Our competitive positioning in logistics is as a technology leader. We are innovative and agile, with the ability to handle complex implementations, and we are a proponent of advanced automation. Reverse logistics, also called returns management, is a fast-growing area of contract logistics and one in which we have a reputation as a quality provider. In 2019, we managed about 170 million returns. It is a multifaceted service that includes inspections, repackaging, refurbishment, resale or disposal, refunds and warranty management. These are high-value services for any company with consumer end-markets, as consumers are increasingly test-driving the products they buy online.
As of December 31, 2019, we operated 200 million square feet (19 million square meters) of contract logistics facility space worldwide. Approximately 104 million square feet (10 million square meters) was located in North America and Asia, where we are a market leader in logistics capacity, and 96 million square feet (9 million square meters) was located in Europe, where we are a top five industrial tenant. Customers served by our Logistics segment include many of the preeminent names in retail and e-commerce, food and beverage, technology, aerospace, wireless, industrial and manufacturing, chemical, agribusiness, life sciences and healthcare.
Our logistics network benefits from strong positioning in the high-growth e-commerce sector. We are the largest outsourced e-fulfillment provider in Europe, and we have a major platform for e-fulfillment in North America, where we provide solutions for high-volume omnichannel distribution and reverse logistics. E-commerce is
predicted to continue to grow globally at a double-digit rate through at least 2022, making it difficult for many companies to handle fulfillment in-house while providing high levels of service.
Our experience with fast-growing e-commerce categories makes us a valuable partner to customers who want to outsource order fulfillment and personalization, product returns, testing, refurbishment, warranty management, refunding and other service-intensive parts of the supply chain. Together with XPO Direct™, our shared space distribution offering, our Logistics segment provides e-commerce companies with superior control, flexible warehousing and staffing, advanced automation and predictive analytics that help manage peaks in demand.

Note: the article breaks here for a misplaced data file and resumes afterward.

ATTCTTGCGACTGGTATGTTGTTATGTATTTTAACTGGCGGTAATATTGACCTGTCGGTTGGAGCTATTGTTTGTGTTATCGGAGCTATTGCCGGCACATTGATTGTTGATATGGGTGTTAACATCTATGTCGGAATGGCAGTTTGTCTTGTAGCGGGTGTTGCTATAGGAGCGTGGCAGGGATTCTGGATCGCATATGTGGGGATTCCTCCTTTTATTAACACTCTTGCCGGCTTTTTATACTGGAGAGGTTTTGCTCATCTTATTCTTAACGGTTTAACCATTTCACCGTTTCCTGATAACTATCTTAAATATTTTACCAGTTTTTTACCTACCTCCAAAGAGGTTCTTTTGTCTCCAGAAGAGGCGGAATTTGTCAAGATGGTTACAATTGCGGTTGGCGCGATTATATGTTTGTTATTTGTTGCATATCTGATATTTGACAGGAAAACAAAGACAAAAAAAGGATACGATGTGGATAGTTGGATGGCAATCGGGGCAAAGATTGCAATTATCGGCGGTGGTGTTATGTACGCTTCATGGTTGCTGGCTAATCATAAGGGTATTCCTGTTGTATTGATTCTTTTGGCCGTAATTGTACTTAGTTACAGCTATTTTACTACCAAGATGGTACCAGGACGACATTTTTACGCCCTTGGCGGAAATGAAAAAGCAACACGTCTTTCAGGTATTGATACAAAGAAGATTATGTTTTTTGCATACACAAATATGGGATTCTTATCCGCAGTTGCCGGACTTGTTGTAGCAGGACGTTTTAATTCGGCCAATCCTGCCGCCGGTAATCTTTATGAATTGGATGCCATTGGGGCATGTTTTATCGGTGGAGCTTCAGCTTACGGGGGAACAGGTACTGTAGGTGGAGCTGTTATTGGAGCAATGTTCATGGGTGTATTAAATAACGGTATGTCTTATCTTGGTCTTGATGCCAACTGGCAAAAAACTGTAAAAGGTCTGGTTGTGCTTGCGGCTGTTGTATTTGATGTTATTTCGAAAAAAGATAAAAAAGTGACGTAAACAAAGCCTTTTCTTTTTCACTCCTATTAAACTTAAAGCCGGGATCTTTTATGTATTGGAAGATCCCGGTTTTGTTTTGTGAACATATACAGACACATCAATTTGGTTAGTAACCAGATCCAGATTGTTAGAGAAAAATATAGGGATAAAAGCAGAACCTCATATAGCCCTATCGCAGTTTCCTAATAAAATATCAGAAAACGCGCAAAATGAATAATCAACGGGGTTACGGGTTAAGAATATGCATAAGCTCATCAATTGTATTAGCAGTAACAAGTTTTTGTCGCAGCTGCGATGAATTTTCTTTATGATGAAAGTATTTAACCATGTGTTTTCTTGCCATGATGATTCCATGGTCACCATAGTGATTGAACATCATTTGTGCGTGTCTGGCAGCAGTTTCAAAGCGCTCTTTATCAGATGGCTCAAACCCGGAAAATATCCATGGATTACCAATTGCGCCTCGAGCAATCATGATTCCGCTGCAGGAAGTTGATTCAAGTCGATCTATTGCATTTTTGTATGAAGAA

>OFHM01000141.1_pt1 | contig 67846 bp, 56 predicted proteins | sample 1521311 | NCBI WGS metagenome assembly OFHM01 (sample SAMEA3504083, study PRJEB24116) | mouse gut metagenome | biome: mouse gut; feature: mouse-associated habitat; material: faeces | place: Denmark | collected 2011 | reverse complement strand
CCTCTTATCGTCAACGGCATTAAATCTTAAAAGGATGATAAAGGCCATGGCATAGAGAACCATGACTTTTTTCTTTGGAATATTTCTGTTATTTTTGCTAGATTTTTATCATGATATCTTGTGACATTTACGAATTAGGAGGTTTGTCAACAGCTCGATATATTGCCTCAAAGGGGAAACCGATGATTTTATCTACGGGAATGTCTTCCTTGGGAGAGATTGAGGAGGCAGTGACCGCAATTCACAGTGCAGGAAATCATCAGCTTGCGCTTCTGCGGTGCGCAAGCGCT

We believe that our rapid pace of innovation differentiates XPO’s services and makes the most of the talent and assets within our organization. Our technology is a way for us to strengthen our relationships with customers and serve them as completely as possible. Our industry is evolving, and customers value our ability to solve complex problems with sophisticated, customized solutions underpinned by our digitalization and data science.
We concentrate our technology efforts in four areas: our digital freight marketplace, automation and intelligent machines, dynamic data science, and visibility and customer service, specifically in the e-commerce supply chain. Our 2019 investment in technology was among the highest in our industry at approximately $550 million. Our global team of approximately 1,800 technology professionals works closely with our operations in North America and Europe, and can deploy proprietary software very rapidly on our cloud-based platform.
We prioritize innovations that can benefit our customers and create value for our shareholders. For example, our XPO Connect™ digital marketplace gives our transportation customers a birds-eye view of real-time market conditions and available capacity. It matches shippers and carriers with digital efficiency, benefitting both parties and contributing to financial performance. See the “Transportation Services” and “Technology and Intellectual Property” sections below for more information.
In addition to our focus on technology, we have a strong commitment to sustainability. This is an area where we have already set an example in the industry. In the United States (“U.S.”), XPO has been named a Top 75 Green Supply Chain Partner by Inbound Logistics for four consecutive years, and in 2016 we were awarded the label “Objectif CO2” for outstanding environmental performance of transport operations in Europe by the French Ministry of the Environment and the French Environment and Energy Agency. In Spain, all of our sites meet Leadership in Energy and Environmental Design (“LEED”) energy certification standards for 100% consumption of renewable energy. In the United Kingdom (“U.K.”), the warehouse of the future we created with Nestlé is scheduled to open in mid-year 2020. It utilizes environmentally friendly ammonia refrigeration systems, energy-saving light-emitting diode (“LED”) lighting, air-source heat pumps for administration areas and rainwater harvesting.